How To Break Up With Your Phone – Catherine Price
Don’t be misled by the title, as I almost was. Instead of recommending a permanent split with ones’s smartphone, the author encourages us to re-evaluate the current relationship we have with our phones and ask ourselves if this is truly how we want to be spending our time. Price provides a thorough explanation of how devices and apps are developed to intentionally create an endless loop of browsing and be addictive. She also explains how human brains work, why we get a little rush of dopamine when we check our phone and why that hooks us to reach for it again only moments later. What I appreciate most about the author’s approach is that information and advice is given without judgement. Instead of telling us we “shouldn’t” be on our phones, which truly isn’t the case, she is equipping us with the tools necessary to make a decision about how and when we use our phones. This is an important book. All smartphone users should read it so they can make educated choices.
Hillbilly Elegy – JD Vance
For the PopSugar Category: A book about a problem facing society today (poverty) I was 3/4 of the way through this book figuring I would give it two stars. I couldn’t understand all the buzz. Then the last few chapters resonated with me in a serious way and after the conclusion, it occurred to me why this book was so popular yet I hadn’t been feeling it early on. It’s because I had a traumatic childhood. Mine was not similar to Vance’s and I didn’t grow up in the rust belt, but there are a lot of similarities in regard to being poor and having an unstable mother. This book got a lot of buzz because most readers cannot relate to the author and are stunned. I realize it took an incredible amount of courage (and research) to write this book and I respect that a great deal. I can see why it’s so important to evaluate a life such as Vance’s to see what can be done to encourage other children to break the cycle and be successful in life. This is a fascinating look into a part of America many know little about.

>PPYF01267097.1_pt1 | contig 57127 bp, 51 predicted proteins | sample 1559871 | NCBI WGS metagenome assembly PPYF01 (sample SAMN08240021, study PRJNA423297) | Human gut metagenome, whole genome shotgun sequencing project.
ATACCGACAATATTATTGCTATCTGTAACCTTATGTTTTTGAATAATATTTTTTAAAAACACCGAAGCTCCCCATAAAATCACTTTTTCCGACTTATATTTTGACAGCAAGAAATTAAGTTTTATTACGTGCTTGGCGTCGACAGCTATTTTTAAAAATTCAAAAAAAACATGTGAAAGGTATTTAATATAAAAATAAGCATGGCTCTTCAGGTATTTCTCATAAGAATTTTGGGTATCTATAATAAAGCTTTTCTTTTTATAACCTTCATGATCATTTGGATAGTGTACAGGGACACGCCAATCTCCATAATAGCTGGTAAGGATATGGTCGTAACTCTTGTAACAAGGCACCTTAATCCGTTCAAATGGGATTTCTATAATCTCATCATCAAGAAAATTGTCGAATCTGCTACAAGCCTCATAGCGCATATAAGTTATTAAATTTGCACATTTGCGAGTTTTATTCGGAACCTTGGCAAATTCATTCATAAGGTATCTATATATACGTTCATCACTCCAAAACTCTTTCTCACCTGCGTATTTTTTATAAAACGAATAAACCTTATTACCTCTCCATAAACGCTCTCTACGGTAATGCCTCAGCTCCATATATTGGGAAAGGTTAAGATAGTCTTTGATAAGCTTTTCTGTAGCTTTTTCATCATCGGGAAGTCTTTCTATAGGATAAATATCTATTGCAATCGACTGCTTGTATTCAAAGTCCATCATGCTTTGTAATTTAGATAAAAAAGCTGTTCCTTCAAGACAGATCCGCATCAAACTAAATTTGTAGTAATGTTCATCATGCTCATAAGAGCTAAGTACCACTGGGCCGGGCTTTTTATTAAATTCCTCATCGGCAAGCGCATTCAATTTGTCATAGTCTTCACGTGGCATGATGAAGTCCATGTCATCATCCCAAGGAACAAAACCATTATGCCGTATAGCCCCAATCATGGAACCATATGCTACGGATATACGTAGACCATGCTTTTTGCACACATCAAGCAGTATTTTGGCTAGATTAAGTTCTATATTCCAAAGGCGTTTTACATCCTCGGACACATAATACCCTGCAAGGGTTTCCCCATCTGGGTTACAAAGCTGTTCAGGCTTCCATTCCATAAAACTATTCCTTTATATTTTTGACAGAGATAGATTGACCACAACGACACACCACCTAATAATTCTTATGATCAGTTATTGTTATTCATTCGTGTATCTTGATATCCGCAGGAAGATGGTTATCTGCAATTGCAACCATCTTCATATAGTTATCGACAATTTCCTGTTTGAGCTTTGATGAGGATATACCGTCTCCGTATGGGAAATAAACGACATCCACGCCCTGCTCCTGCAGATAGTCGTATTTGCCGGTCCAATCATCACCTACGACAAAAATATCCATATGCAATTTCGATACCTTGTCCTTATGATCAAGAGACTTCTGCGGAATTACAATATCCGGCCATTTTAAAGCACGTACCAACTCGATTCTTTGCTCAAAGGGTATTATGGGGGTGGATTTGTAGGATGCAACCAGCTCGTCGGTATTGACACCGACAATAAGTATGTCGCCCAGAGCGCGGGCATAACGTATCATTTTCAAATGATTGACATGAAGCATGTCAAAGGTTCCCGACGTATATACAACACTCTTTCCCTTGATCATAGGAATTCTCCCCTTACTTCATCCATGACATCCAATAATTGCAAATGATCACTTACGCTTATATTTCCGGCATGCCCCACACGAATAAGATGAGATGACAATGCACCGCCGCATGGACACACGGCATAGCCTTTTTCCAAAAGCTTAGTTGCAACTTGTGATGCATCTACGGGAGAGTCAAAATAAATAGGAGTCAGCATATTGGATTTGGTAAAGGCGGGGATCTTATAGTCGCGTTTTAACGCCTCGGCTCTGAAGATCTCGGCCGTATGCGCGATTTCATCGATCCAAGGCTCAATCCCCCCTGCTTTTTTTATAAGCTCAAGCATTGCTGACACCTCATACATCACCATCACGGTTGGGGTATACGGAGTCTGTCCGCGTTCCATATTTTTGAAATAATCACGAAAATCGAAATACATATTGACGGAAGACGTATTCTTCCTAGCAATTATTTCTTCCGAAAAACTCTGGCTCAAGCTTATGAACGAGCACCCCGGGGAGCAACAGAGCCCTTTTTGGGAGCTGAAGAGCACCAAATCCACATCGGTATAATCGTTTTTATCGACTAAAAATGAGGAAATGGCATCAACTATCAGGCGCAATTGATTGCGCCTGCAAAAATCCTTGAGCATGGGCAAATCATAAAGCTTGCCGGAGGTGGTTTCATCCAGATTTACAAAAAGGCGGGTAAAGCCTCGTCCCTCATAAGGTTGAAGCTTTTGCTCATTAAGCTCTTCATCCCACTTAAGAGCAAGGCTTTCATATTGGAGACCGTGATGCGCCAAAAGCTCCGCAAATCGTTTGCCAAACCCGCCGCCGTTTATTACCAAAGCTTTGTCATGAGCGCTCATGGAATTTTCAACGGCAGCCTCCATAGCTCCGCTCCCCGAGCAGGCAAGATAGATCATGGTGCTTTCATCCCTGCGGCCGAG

Bring Me Back – BA Paris
For the PopSugar challenge: A book about a villain or anti-hero. The mysteriously appearing Advanced Copy! This one will be published June 19th.
Here we have a bit of an anti-hero in Finn, who is moving on with his life after his girlfriend, Layla, disappeared 12 years ago. He just so happens to be moving on with Layla’s sister. None of the characters are likable, everyone is lying and sneaking around. Generally I want at least one character to root for, yet not having that made it easier to get fully immersed in the flow of the story. I couldn’t put it down, desperately wanting to know what happened next. While the majority of the plot was pretty typical, and at times felt a bit predictable, the author had an incredible amount of groundwork laid that I hadn’t even noticed. The writing is simple and straightforward — this isn’t a literary work, but it does it’s job thoroughly, which is to thrill the reader!
An American Marriage – Tayari Jones
For the Read Harder challenge category: An Oprah’s Book Club Selection I was so blown away by this book, I wrote an entire post about it the day after I finished it! So go read that post for my full review, all I’ll say here is: everything about this novel is stunning.
Lacks Self Control – Roy Sekoff
This was my first advanced copy from NetGalley and it set the bar pretty dang high! Publication date is June 12th.